City eager to help regional mall reposition itself
The diminishing fortunes of many regional shopping malls in the United States are not lost on Burnsville officials.
The million-square-foot Burnsville Center along County Road 42 isn’t immune, particularly with vulnerable anchor tenants such as Sears, Gordman’s, Macy’s and JCPenney.
Everything must go at Gordman’s, which has declared bankruptcy and is selling off the inventory at its Burnsville Center store before it closes. Sears, Macy’s and JCPenney have so far survived the cut in national rounds of store closings.
Burnsville Center opened with great fanfare in 1977. But the heyday of large regional malls was the 1980s and 1990s, said Skip Nienhaus, Burnsville’s economic development coordinator. Online retailing and other factors have imperiled the behemoths, with their restaurants, food courts and vast seas of parking.
“From everything we see and read about large, regional shopping centers, they’re going to have to look at other uses beyond just the traditional retail and restaurant,” Nienhaus said. “In the future there will probably have to be additional uses out there at the center.”
It’s a discussion city officials are eager to have.
Burnsville needs to “protect our bricks and mortar,” Mayor Elizabeth Kautz said. Kautz said she had tried for three years to get a meeting with top officials from Chattanooga, Tennessee-based CBL & Associates Properties Inc., the real estate investment trust that manages Burnsville Center, owns part of the real estate and has interests in more than 140 properties nationwide.
The city finally landed a meeting in February, Kautz said.
“We talked about a whole lot of things,” she said. “We told them that we are ready to work with them. It can be a mixed-use kind of development. We had a lot of brainstorming.”
The city continues to have a strong relationship with CBL’s Burnsville Center management team, Community Development Director Jenni Faulkner said.
“They want to make sure that their property is a desirable property and a place where businesses want to locate,” she said. “They understand there’s a change in the marketplace, and they’re trying to figure out what that means for this property and how they can manage the change in the marketplace to keep it a viable property for the long term. And the city’s right there with them.”
A phone call for this story to center management wasn’t returned.
Some Burnsville business owners and citizens are also interested in the center’s viability. The Burnsville Economic Development Commission, an advisory group, and a citizen committee working with officials on updating the city’s comprehensive plan are calling for a study of Burnsville Center and the adjacent County Road 42 retail corridor, Faulkner said.
A study would include a market analysis and a look at land uses, zoning and possible financial tools the city could use to spur development or redevelopment, she said. It’s up to the City Council whether to order the study.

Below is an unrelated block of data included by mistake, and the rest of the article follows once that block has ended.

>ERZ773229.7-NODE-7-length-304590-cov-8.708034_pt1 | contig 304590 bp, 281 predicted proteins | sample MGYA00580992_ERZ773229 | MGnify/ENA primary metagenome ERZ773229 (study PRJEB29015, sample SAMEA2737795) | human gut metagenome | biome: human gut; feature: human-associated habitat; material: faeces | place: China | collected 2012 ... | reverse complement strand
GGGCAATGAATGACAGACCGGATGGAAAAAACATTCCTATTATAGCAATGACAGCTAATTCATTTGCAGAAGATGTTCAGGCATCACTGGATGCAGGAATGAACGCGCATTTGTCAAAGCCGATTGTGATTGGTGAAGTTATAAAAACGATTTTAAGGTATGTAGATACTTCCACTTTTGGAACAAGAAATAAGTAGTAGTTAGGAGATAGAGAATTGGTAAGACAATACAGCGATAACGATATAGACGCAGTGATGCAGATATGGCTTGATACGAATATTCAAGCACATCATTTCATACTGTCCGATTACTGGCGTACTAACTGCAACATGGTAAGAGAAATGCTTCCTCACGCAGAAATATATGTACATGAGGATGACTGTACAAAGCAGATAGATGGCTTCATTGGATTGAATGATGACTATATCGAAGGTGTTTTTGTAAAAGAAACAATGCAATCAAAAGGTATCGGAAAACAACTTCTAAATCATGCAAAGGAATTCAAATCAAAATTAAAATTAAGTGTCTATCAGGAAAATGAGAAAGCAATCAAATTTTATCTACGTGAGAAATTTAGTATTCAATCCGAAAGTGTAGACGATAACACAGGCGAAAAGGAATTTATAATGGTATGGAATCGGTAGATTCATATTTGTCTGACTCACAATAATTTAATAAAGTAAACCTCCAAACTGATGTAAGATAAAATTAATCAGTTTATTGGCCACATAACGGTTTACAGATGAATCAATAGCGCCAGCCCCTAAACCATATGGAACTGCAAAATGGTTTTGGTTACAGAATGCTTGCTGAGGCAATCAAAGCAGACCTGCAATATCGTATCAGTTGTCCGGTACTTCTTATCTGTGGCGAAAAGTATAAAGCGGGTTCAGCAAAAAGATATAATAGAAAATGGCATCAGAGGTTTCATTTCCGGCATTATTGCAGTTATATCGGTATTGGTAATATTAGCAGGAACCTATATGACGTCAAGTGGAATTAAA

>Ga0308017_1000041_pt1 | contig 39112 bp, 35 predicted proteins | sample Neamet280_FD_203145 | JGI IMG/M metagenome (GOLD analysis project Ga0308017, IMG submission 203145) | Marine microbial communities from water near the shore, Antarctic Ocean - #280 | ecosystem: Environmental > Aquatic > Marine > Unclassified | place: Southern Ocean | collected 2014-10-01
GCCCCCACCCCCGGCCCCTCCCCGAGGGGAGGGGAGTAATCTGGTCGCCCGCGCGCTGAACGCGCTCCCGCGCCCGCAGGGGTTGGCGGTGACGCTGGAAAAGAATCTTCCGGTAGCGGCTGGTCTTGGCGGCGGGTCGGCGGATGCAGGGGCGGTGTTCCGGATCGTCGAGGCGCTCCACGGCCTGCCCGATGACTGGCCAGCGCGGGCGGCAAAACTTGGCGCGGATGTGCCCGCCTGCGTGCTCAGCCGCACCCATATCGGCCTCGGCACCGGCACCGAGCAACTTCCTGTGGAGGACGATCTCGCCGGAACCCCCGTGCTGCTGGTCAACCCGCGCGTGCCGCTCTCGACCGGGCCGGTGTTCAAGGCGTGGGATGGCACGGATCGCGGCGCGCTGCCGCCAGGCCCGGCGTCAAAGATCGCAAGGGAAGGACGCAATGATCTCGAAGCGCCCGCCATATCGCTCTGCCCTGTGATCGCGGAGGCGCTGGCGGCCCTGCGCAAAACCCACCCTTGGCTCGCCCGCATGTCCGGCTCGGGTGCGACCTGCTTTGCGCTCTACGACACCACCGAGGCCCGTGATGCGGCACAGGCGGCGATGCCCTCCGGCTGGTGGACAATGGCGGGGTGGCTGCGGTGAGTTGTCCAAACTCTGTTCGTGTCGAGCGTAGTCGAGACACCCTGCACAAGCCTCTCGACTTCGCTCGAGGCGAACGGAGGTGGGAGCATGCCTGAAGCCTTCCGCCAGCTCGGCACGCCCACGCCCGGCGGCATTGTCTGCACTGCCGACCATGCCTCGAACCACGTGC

Of course, any changes require willing property owners, Nienhaus said, and Burnsville Center has four owners — CBL, Sears, Macy’s and JCPenney.
“Obviously, any time you have to deal with four owners versus one, everybody has to come to an agreement as to any changes that are going to occur,” he said.
Housing and other uses could be part of the mix in future plans for the Burnsville Center area, according to the city. A future Orange Line bus rapid transit station east of the mall could attract development. The city can also learn from other regional malls in the metro area.
Burnsville Center is behind the curve in repositioning itself, according to information the city compiled as part of its comprehensive plan review. In the last 10 years, neither Burnsville Center nor Eden Prairie Center have made mall additions, added new housing on mall property or seen new housing built on adjacent property.
Such activity has been seen at Ridgedale Center in Minnetonka, Southdale Center in Edina and Rosedale Center in Roseville.
“There’s no question that there’s some of them that have already made some changes,” Nienhaus said. “We’re just in the process of talking about those changes. But since it’s private property, the property owner has to be at the point that they’re going to entertain changes.”
At Southdale, new uses include 232 luxury apartment units and a hotel under development, both on mall property. At Rosedale, a vacant anchor space was demolished in 2005 and replaced with an open-air “lifestyle wing” and multiplex theater. An expansion is planned with Von Maur department store, a new parking ramp and interior renovations.
At Burnsville Center, recent moves were the 2008 addition of a 15-screen multiplex on center property and some mall renovations in 2011.
“I remember when Southdale had some issues, and they did some things that helped revitalize that center,” Kautz said. “This needs to happen here as well.”
Nienhaus said the city doesn’t have vacancy rates for Burnsville Center. “The first floor is relatively full,” he said, with more empty bays on the second floor.
Gordman’s and The Limited are among the retailers that have left the center because of bankruptcy, he said.
“I think if you go back probably about a year, that’s when you started to see a number of these national retailers, one at a time, go bankrupt,” Nienhaus said. “Unfortunately, the Burnsville Center has had almost every one of them. You end up with some of the bay vacancies you see.”